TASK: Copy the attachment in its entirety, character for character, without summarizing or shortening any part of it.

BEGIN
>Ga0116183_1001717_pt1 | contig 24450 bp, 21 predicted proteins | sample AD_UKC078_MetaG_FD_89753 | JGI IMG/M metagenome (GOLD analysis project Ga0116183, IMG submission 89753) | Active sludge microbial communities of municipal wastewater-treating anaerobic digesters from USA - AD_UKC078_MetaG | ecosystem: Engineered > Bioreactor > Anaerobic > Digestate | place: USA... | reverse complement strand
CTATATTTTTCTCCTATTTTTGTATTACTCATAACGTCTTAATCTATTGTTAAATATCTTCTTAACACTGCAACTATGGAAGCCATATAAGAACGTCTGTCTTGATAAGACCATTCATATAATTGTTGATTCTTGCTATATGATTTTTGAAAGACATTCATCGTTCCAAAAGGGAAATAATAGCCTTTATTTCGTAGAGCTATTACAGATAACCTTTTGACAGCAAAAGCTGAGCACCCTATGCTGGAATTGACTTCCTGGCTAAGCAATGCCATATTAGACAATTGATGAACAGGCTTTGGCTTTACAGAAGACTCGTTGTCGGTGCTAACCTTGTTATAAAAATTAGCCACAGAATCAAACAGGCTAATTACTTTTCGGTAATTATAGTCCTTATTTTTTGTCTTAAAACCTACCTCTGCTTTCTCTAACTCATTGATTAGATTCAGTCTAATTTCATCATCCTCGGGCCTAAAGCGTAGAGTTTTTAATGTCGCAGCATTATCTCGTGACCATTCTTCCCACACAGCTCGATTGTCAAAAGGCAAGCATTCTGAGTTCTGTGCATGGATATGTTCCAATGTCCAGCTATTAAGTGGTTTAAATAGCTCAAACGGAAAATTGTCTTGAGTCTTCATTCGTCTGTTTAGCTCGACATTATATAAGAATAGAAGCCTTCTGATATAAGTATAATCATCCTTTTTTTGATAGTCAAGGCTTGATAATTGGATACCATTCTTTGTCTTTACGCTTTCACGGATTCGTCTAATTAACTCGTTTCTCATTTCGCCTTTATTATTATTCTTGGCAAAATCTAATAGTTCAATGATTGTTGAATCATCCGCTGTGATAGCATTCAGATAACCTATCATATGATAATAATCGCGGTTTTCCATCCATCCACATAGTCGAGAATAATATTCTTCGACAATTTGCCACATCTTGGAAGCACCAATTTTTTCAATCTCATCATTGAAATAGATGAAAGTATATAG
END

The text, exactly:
>Ga0116183_1001717_pt1 | contig 24450 bp, 21 predicted proteins | sample AD_UKC078_MetaG_FD_89753 | JGI IMG/M metagenome (GOLD analysis project Ga0116183, IMG submission 89753) | Active sludge microbial communities of municipal wastewater-treating anaerobic digesters from USA - AD_UKC078_MetaG | ecosystem: Engineered > Bioreactor > Anaerobic > Digestate | place: USA... | reverse complement strand
CTATATTTTTCTCCTATTTTTGTATTACTCATAACGTCTTAATCTATTGTTAAATATCTTCTTAACACTGCAACTATGGAAGCCATATAAGAACGTCTGTCTTGATAAGACCATTCATATAATTGTTGATTCTTGCTATATGATTTTTGAAAGACATTCATCGTTCCAAAAGGGAAATAATAGCCTTTATTTCGTAGAGCTATTACAGATAACCTTTTGACAGCAAAAGCTGAGCACCCTATGCTGGAATTGACTTCCTGGCTAAGCAATGCCATATTAGACAATTGATGAACAGGCTTTGGCTTTACAGAAGACTCGTTGTCGGTGCTAACCTTGTTATAAAAATTAGCCACAGAATCAAACAGGCTAATTACTTTTCGGTAATTATAGTCCTTATTTTTTGTCTTAAAACCTACCTCTGCTTTCTCTAACTCATTGATTAGATTCAGTCTAATTTCATCATCCTCGGGCCTAAAGCGTAGAGTTTTTAATGTCGCAGCATTATCTCGTGACCATTCTTCCCACACAGCTCGATTGTCAAAAGGCAAGCATTCTGAGTTCTGTGCATGGATATGTTCCAATGTCCAGCTATTAAGTGGTTTAAATAGCTCAAACGGAAAATTGTCTTGAGTCTTCATTCGTCTGTTTAGCTCGACATTATATAAGAATAGAAGCCTTCTGATATAAGTATAATCATCCTTTTTTTGATAGTCAAGGCTTGATAATTGGATACCATTCTTTGTCTTTACGCTTTCACGGATTCGTCTAATTAACTCGTTTCTCATTTCGCCTTTATTATTATTCTTGGCAAAATCTAATAGTTCAATGATTGTTGAATCATCCGCTGTGATAGCATTCAGATAACCTATCATATGATAATAATCGCGGTTTTCCATCCATCCACATAGTCGAGAATAATATTCTTCGACAATTTGCCACATCTTGGAAGCACCAATTTTTTCAATCTCATCATTGAAATAGATGAAAGTATATAG